Thursday, December 3, 2015

JPA Cache behavior with JPQL Update and Delete queries

JPA experience desynchronization between read data and cache while executing modifying queries. Even in the same application. It is helpful to know JPA behavior to avoid cache issues.

In short

Update queries: Lets have an update statement, which will update all rows in the database (no where cause). It will be executed on the database itself only - updating first level cache and second level cache will not be executed. Next time you access some row via that cache, you will get the old value (if the cache has not been invalidated because of timeout).

Delete queries: deleting all rows with JPQL will result removing them from database but they will stay in both caches.

1st Level Cache

If you bypass JPA and execute DML directly on the database, either through native SQL queries, JDBC, or JPQL UPDATE or DELETE queries, then the database can be out of synch with the 1st level cache. If you had accessed objects before executing the DML, they will have the old state and not include the changes. Depending on what you are doing this may be ok, otherwise you may want to refresh the affected objects from the database.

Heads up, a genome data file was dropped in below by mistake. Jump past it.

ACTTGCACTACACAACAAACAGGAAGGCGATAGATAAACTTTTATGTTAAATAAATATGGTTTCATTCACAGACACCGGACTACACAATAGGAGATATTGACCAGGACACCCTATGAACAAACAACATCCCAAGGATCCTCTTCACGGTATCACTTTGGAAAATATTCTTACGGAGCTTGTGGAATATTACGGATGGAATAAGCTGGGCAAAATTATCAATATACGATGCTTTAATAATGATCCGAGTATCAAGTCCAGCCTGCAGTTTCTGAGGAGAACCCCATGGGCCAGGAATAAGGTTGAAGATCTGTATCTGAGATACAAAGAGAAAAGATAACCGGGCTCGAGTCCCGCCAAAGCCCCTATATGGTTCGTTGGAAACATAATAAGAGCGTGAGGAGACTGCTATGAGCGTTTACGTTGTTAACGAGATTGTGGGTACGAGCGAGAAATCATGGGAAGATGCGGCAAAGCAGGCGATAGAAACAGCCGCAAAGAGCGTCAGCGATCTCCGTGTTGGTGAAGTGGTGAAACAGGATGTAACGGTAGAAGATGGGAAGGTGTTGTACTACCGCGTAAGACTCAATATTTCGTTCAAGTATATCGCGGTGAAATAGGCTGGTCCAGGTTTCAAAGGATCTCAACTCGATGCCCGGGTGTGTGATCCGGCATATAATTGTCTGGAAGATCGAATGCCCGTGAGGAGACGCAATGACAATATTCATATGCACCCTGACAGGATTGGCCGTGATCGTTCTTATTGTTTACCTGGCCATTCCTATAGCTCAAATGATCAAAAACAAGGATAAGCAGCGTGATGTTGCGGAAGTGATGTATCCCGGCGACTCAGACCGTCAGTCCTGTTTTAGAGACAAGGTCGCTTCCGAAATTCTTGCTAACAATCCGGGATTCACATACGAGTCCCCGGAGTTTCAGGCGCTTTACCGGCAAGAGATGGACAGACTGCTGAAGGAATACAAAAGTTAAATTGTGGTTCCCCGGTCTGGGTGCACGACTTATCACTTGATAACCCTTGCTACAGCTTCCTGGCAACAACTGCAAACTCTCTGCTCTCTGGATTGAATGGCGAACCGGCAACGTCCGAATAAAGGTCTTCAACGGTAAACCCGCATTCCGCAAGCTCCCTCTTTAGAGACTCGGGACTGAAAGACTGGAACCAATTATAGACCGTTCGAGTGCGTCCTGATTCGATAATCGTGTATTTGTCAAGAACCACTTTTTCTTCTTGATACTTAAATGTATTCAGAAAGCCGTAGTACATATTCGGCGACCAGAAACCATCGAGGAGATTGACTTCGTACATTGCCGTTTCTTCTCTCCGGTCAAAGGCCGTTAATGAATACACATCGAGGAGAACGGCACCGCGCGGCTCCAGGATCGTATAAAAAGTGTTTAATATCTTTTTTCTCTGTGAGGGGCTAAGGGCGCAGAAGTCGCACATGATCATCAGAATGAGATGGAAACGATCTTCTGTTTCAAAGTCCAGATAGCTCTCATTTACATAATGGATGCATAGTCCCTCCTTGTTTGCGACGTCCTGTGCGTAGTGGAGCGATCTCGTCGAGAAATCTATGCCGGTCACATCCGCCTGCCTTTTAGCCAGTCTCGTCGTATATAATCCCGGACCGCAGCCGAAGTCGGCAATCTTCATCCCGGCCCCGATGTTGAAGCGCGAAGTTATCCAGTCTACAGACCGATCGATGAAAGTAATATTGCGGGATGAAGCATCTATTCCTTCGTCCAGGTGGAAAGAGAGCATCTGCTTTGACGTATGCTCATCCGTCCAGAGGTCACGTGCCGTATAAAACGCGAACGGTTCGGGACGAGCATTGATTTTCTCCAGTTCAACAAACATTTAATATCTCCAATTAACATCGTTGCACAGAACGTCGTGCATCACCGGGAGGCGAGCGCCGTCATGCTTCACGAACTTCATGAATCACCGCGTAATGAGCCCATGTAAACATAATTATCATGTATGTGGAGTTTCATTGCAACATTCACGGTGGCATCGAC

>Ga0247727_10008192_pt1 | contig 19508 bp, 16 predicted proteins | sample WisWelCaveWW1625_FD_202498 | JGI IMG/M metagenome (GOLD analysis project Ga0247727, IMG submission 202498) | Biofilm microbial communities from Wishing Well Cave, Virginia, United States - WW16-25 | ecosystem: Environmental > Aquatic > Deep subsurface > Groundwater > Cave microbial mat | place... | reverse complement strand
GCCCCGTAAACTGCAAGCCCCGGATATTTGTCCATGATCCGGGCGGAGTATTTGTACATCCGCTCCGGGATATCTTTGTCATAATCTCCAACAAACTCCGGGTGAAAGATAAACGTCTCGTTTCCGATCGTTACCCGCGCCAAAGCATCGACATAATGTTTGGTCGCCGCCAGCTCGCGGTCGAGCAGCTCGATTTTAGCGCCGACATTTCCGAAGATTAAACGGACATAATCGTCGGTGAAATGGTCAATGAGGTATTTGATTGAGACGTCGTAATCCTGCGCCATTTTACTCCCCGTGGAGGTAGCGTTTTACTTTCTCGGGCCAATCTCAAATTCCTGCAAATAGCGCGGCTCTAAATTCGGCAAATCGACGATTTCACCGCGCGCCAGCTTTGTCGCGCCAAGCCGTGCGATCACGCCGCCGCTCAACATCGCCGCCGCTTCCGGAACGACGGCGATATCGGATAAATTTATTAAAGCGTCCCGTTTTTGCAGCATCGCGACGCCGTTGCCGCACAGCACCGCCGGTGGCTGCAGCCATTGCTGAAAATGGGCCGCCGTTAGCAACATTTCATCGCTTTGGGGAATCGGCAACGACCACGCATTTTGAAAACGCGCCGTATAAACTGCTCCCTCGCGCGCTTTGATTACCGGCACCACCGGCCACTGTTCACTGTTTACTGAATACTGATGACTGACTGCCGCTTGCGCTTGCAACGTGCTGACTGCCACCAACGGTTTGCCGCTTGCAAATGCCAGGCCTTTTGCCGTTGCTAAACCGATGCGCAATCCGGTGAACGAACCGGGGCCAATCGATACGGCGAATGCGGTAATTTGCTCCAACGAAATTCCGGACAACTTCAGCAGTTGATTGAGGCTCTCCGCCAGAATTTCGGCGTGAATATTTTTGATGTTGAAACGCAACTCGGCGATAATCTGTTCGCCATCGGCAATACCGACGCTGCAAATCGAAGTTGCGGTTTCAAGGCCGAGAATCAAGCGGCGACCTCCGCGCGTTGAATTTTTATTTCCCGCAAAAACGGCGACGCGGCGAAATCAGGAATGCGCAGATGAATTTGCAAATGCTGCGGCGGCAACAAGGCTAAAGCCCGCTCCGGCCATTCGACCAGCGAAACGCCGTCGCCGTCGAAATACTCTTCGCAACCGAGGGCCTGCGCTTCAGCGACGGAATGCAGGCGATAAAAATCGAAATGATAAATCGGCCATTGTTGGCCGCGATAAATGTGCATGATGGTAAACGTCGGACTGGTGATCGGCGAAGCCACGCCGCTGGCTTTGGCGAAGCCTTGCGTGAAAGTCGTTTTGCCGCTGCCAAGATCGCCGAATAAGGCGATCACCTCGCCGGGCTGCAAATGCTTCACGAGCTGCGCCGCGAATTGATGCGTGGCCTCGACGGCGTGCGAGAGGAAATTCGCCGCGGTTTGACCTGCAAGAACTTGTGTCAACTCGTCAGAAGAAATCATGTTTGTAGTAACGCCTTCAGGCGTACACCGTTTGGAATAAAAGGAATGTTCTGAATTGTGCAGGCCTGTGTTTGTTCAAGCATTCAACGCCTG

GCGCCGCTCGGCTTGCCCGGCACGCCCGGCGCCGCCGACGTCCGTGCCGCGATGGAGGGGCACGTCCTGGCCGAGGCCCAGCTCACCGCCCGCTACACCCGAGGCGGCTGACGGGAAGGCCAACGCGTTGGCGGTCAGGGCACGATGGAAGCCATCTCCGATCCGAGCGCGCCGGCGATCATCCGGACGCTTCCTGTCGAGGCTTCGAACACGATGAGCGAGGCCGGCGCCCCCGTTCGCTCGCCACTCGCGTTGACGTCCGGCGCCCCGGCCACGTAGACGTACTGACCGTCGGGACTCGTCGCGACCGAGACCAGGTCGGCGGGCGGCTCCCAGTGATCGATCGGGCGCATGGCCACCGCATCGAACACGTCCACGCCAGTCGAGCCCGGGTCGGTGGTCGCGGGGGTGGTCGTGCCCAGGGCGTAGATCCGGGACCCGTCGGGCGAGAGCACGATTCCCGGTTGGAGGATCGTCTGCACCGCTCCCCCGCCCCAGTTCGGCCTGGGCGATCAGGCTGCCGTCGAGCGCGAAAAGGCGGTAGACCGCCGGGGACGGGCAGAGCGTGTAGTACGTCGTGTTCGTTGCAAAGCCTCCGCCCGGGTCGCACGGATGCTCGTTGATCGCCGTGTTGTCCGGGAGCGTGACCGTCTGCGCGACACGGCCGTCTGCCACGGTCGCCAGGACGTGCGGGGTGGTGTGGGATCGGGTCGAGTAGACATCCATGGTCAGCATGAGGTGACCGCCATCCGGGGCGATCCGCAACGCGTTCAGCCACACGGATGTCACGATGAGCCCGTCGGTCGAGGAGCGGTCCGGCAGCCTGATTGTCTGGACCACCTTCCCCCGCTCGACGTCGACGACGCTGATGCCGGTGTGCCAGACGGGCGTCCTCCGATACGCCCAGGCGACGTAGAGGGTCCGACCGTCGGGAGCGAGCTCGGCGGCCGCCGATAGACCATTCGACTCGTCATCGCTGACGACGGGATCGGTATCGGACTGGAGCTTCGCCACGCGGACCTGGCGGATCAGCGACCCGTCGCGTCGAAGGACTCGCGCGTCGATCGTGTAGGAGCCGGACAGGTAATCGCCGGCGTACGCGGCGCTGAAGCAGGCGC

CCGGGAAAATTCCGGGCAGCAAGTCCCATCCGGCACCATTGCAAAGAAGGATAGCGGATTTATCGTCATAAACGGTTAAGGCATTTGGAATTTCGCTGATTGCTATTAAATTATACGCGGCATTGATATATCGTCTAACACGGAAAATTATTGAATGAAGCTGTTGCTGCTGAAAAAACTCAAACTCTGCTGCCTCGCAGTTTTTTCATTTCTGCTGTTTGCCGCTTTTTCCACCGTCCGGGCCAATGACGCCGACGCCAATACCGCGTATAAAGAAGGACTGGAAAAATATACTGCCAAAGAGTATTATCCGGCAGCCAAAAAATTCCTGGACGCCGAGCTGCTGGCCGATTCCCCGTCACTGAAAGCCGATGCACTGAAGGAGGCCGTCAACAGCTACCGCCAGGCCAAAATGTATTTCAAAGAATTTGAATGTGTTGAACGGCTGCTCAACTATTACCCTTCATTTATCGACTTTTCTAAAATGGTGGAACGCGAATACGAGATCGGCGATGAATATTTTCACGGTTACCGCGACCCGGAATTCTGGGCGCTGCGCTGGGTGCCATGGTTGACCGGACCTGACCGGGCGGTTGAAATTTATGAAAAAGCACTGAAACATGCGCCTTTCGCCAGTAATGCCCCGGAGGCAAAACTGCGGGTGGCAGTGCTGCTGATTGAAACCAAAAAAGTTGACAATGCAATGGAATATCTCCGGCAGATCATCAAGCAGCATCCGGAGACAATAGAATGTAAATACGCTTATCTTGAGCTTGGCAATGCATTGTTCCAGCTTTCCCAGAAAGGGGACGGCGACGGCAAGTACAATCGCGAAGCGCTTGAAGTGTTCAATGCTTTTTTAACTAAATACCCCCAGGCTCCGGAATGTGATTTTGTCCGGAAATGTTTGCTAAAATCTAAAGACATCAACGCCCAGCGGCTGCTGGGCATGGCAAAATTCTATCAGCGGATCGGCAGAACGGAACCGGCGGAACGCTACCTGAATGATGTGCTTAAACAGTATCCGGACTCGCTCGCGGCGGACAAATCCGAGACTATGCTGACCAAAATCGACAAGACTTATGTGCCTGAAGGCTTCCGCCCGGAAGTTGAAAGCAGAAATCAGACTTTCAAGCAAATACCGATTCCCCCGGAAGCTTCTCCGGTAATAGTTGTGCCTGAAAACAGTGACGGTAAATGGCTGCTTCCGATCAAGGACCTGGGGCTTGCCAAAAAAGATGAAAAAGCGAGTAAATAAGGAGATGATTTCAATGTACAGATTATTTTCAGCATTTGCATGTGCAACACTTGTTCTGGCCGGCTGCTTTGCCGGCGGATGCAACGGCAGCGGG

The 1st level, or EntityManager cache can also span transaction boundaries in JPA. A JTA managed EntityManager will only exist for the duration of the JTA transaction in JEE. Typically the JEE server will inject the application with a proxy to an EntityManager, and after each JTA transaction a new EntityManager will be created automatically or the EntityManager will be cleared, clearing the 1st level cache. In an application managed EntityManager, the 1st level cache will exist for the duration of the EntityManager. This can lead to stale data, or even memory leaks and poor performance if the EntityManager is held too long. This is why it is generally a good idea to create a new EntityManager per request, or per transaction. The 1st level cache can also be cleared using the EntityManager.clear() method, or an object can be refreshed using the EntityManager.refresh() method.

2nd Level Cache

 If the application is the only application and server accessing the database there is little issue with the 2nd level cache, as it should always be up to date. The only issue is with DML, if the application executes DML directly to the database through native SQL queries, JDBC, or JPQL UPDATE or DELETE queries. JPQL queries should automatically invalidate the 2nd level cache, but this may depend on the JPA provider. If you use native DML queries or JDBC directly, you may need to invalidate, refresh or clear the objects affected by the DML.

If there are other applications, or other application servers accessing the same database, then stale data can become a bigger issue. Read-only objects, and inserting new objects should not be an issue. New objects should get picked up by other servers even when using caching as queries typically still access the database. It is normally only find() operations and relationships that hit the cache. Updated and deleted objects by other applications or servers can cause the 2nd level cache to become stale.